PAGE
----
Another volume illustrated by Anon, this sought-after volume from Paris in the golden 1930s exhibits some interesting features, including two titles, two versions of the illustrations, and multiple authors. While the book itself appears to be entitled Ode au vagin, the outside and more ‘socially acceptable’ cover carries the less explicit title Ode à Venus.

The main text is an erotic poem written in 1906 by Clovis Hugues (1851–1907), of which Aristide Briand wrote ‘There was in Hugues equal parts of Béranger, Camille Desmoulins, and Tartarin from Tarascon. He was a communard, freemason, socialist and poet, all at the same time.’

In addition to the main text, this volume contains a note about the author signed by ‘Jean Tiretta’, a facsimile of the last page of the manuscript signed ‘Klau-Vizuq’, and notes about Hugues’ companion poem Ode à Priape, written by ‘Helpey’. We know that ‘Helpey’ is the author Louis Perceau, and it is likely that all the book’s additions are by him under different names. Perceau knew the publisher Maurice Duflou well, so Ode au vagin can be seen as a carefully thought-out collaboration.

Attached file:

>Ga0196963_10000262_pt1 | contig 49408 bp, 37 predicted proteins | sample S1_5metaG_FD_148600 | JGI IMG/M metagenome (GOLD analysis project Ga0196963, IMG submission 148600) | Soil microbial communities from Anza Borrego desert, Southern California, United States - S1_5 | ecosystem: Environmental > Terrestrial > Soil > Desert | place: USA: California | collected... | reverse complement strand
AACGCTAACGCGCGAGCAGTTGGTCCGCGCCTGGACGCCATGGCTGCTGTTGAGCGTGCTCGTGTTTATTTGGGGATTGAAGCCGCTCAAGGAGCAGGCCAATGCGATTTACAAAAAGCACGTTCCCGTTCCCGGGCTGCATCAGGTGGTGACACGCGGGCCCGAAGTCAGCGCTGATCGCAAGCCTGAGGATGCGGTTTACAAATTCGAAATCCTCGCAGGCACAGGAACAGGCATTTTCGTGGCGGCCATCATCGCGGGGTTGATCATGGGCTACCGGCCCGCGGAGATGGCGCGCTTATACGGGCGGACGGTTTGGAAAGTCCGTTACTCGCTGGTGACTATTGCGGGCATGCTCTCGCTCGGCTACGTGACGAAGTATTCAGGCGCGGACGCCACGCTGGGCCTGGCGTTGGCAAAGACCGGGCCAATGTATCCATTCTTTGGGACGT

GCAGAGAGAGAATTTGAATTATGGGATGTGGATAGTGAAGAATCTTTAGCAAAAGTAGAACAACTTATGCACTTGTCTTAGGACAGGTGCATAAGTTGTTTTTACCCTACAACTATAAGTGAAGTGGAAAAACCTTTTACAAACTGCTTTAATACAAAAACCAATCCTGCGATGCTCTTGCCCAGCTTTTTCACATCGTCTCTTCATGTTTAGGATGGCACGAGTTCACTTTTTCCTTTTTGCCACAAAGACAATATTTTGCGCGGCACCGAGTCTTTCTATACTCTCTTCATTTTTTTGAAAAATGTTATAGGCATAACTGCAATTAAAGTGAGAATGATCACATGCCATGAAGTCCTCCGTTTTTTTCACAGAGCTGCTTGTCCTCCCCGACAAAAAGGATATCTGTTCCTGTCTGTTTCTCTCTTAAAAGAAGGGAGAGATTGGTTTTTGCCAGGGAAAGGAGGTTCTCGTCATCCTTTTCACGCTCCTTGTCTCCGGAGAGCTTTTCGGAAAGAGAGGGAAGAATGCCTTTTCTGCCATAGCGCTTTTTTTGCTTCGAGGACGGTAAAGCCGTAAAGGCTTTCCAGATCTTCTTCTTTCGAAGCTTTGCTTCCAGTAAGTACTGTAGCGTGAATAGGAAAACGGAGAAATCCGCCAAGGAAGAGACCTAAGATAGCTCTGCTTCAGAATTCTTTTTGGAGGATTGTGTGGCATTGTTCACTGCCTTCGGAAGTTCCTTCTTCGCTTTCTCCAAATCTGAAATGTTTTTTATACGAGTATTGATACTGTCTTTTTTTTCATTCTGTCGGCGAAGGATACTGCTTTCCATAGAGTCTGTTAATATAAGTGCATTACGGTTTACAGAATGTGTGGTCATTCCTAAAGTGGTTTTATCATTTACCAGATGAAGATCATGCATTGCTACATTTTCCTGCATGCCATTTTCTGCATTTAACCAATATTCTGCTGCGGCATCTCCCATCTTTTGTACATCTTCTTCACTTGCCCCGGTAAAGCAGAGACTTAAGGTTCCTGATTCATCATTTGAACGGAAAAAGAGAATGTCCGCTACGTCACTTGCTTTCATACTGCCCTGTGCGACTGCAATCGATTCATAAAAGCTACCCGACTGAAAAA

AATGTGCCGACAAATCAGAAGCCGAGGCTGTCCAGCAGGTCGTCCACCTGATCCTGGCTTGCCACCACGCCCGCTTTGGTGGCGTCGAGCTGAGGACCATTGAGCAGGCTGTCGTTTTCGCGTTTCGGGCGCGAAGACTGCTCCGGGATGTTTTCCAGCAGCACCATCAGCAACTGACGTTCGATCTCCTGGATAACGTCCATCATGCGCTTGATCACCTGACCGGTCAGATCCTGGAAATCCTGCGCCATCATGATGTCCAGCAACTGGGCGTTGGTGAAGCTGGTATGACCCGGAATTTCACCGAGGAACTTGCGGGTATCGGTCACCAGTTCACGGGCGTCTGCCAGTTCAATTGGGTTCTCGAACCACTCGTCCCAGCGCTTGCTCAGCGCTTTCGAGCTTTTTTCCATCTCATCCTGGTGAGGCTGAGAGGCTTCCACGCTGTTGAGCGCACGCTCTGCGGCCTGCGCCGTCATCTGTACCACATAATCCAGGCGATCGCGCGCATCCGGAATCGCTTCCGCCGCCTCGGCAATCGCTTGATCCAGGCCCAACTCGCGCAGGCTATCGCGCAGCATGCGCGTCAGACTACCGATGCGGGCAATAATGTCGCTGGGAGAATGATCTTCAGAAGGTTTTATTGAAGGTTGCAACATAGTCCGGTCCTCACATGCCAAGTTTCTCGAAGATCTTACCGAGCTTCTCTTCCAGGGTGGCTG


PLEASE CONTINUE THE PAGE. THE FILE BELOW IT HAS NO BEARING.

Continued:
Two versions of the book are known, one with monotone illustrations, and a more expensive one (shown here) with hand-coloured ones. Though the identity of the illustrator is unknown, their quality and originality suggests experience in the genre, so names like Herouard and ‘Wighead’ are possible candidates.

Ode au vagin/Ode à Venus was published by Maurice Duflou’s A l’Enseigne de la Pucelle, in a numbered limited edition of 300 copies.

We are grateful to Steve Mullins of the Olympia Press website ( for these illustrations.